Cold Snail Noodle Soup on O Quan Chuong Street


Being home of many Vietnamese traditions, Hanoi is where people can find many of our country’s best traditional cuisine apart from a lot of century-old temples and shrines – a good fit to catch up on the 1,000-year history of the capital!

When you think of Hanoi street food and noodle soup, phở – Vietnamese national staple – clear and rich beef- or chicken- based broth with a subtle combination of a lot of flavors with lip-smacking slicks of perfectly chewy white flat rice noodles, and these thinly cut slices of meat, primarily beef or sometimes chicken is the kind of noodle soups that come first to mind. But, do you know that aside from the many a variation of phở, there is a lot of other humble and sexy noodle soups that play a ubiquitous part in Vietnam’s rich culinary experience? It is bún ốc (snail noodle soup) – the queen of noodles that is begging to be enjoyed on your Hanoi food tour.


Cold snail noodle soup

Bún ốc originated in Hanoi, so where better to try this dish than our capital city? Literally found anywhere in Hanoi no matter the time of day, whether it is a staple breakfast food or a favorite noodle dish to noodle binge on while you are in Vietnam, snail noodle soup should definitely be on the list of things to try when you are on your Hanoi street food tour.

Bún ốc is a type of Hanoi’s traditional chewy and smooth noodle which basically comes with a really hot broth – a subtle mixture of sour, sweet, and spicy flavors – that is made by slowly simmering pork or/and chicken bones and garnished with chopped green onions, fragrant Vietnamese herbs (rau thơm), and additional condiments such as segments of chili and lime.

What many love about street food in Hanoi, aside from its tastiness and freshness, is the fact that Hanoians put so much effort into making many innovative dishes. Of course, you can order a standard snail noodle dish served with hot stock and freshly boiled escargot, but they also have fun things like bún ốc nguội (cold snail noodle soup).

Bún ốc nguội Ô Quan Chưởng – a perfect invitation to discover the unique snail noodle soup in the capital city


Bun oc nguoi O Quan Chuong

Maybe you love bún ốc – but how many variations have you ever tried? Why am I asking you this? Because this go-to meal for many a Hanoian on a limited budget can go with many different flavors.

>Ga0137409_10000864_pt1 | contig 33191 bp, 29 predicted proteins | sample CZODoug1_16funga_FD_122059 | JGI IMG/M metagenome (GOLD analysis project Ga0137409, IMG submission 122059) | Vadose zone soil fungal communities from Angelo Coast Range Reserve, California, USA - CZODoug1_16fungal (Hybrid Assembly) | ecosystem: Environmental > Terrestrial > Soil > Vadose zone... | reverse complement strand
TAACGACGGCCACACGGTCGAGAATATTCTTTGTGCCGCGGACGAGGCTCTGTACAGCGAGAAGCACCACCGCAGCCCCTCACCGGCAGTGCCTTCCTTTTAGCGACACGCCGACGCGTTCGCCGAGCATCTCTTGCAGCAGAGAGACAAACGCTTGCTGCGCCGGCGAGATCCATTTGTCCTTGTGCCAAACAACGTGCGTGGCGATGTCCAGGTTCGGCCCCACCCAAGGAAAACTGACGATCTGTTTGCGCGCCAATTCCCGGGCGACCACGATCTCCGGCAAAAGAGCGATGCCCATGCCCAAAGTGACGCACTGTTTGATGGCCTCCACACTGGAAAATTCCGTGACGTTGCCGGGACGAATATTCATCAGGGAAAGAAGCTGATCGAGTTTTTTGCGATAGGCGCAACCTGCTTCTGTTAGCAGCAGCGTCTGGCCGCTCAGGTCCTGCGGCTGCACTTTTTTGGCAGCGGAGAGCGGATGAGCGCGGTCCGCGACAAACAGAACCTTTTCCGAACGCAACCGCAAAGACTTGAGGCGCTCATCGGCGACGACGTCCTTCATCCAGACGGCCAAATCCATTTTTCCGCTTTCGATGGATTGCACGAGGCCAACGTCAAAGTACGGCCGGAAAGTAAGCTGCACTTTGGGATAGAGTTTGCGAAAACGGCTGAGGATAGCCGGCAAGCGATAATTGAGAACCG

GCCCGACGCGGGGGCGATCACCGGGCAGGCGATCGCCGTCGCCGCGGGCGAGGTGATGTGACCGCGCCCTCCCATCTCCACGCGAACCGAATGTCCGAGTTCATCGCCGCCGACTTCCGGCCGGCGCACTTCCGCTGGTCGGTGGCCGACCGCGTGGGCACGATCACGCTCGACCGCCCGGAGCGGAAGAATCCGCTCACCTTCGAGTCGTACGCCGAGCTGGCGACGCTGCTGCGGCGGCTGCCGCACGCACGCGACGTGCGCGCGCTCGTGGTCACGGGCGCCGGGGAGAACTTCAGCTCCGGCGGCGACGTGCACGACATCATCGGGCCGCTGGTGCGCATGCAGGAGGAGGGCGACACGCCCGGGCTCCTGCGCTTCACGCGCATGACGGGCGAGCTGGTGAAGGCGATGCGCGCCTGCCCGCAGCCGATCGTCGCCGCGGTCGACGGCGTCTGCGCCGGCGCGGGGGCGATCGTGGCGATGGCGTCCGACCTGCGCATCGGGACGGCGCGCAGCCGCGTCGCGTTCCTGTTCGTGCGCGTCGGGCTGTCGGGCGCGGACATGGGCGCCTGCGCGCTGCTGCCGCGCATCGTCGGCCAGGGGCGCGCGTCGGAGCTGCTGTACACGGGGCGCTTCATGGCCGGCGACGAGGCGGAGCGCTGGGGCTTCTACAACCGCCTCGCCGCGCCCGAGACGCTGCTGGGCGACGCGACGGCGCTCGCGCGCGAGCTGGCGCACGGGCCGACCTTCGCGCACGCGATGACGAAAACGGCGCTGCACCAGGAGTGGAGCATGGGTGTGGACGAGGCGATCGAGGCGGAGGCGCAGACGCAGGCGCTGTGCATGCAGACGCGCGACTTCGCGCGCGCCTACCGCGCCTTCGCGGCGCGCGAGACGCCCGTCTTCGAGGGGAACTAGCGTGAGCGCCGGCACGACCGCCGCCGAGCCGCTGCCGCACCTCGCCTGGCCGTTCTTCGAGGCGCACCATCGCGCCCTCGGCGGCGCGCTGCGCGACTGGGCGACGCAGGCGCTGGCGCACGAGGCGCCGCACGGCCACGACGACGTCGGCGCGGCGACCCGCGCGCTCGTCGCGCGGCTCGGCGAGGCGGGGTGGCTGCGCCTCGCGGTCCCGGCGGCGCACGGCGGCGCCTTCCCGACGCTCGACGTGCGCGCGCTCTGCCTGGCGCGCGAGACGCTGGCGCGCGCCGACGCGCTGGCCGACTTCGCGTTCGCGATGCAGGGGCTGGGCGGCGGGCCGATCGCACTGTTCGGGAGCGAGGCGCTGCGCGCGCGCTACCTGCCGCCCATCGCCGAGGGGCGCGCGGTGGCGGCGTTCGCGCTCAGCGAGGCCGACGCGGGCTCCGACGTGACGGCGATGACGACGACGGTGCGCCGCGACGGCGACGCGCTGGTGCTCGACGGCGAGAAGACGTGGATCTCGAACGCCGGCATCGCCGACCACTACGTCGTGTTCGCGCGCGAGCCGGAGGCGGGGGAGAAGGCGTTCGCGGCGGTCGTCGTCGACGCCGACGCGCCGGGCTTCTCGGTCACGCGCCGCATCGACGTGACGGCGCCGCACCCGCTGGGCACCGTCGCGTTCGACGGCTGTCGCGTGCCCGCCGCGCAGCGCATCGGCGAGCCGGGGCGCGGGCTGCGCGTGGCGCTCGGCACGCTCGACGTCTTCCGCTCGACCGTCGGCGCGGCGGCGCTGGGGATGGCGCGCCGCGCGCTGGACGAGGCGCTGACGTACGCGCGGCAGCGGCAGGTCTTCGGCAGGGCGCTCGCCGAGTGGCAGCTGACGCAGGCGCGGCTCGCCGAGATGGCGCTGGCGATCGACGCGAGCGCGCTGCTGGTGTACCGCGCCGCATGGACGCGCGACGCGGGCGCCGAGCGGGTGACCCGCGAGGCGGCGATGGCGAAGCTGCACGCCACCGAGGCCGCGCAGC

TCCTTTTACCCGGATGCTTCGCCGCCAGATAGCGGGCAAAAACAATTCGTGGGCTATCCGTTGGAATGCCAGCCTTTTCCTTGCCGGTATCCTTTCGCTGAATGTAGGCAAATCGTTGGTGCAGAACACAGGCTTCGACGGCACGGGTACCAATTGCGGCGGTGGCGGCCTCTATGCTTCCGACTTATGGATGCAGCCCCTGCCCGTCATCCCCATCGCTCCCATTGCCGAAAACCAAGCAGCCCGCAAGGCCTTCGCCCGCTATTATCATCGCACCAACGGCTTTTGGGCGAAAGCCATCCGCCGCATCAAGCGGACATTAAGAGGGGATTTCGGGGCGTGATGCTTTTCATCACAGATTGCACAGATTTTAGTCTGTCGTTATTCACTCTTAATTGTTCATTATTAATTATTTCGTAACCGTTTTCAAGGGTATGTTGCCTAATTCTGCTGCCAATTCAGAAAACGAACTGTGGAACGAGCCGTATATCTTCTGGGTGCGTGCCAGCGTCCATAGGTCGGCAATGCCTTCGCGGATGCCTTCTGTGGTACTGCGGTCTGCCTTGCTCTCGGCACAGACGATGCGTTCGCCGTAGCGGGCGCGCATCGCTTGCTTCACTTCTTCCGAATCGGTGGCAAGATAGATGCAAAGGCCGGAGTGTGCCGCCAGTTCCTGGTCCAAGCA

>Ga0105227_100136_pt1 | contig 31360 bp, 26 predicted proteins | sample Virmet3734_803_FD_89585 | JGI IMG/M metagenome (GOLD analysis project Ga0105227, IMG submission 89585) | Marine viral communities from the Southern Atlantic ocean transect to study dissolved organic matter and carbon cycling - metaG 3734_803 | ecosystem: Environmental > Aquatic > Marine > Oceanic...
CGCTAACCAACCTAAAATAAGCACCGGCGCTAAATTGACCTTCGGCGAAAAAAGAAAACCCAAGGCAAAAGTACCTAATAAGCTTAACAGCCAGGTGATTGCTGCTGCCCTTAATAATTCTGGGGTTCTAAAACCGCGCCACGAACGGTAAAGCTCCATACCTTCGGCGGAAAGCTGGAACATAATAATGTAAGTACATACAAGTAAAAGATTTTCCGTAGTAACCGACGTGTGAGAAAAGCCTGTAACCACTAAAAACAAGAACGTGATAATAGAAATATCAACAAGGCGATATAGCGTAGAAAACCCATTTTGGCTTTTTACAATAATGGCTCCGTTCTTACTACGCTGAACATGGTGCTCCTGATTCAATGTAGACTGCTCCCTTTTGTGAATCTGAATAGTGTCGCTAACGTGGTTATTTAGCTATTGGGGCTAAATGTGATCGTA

And there are so many restaurants around the city serving this dish. Those who have done their research will assure you that bún ốc Ô Quan Chưởng is one of the best snail noodle dishes they have ever eaten on their Hanoi food tour.

At the simple joint on the pavement of Hang Chai Street where the vendor has been plying her trade for dozens of years, you will enjoy an excellently delicious and fresh-tasting way to eat. A plate of bún (stringy rice vermicelli) here is served with a bowl of boiled snails and a bowl of dipping sauce made from fish sauce, ginger, and rice vinegar (dấm bỗng). The infamous escargot is the only source of protein. Don’t expect any other proteins such as fried tofu, fish cakes, or prawns! Don’t forget lime wedges and chili accompanying the dipping sauce for a bit of customization.

Indeed, take a closer look at a wide range of noodle soups, especially snail noodle soup, to know more about Hanoi’s regional cultures, geography, and locals. Not only a delicious bowl of soup, but bún ốc at one of these top Hanoi-style bún ốc restaurants also provides an interesting lens into the best dishes in Hanoi as well as Vietnamese culture.

Bún ôc nguội Ô Quan Chưởng (O Quan Chuong snail noodle soup)


A bowl of boiled snails

  • Address: On the pavement No 1 Hang Chieu Street, Hoan Kiem District, Hanoi;
  • Opening hours: 7.00.A.M.-1.00.P.M.;
  • Price range: VND 35,000-55,000 (USD 1.5-2.4)

Which kind of noodle do you love the most? In Hanoi – the capital city of Vietnam, phở is most popularly eaten at home and restaurants everywhere you go while bún ốc is the staple noodle which everyone loves. Slurp snail noodles on the cheap at the simple joint on Hang Chieu Street (opposite O Quan Chuong – Hanoi Old City Gate), and you will see why it is one of the most beloved dishes of Hanoi’s cuisine.

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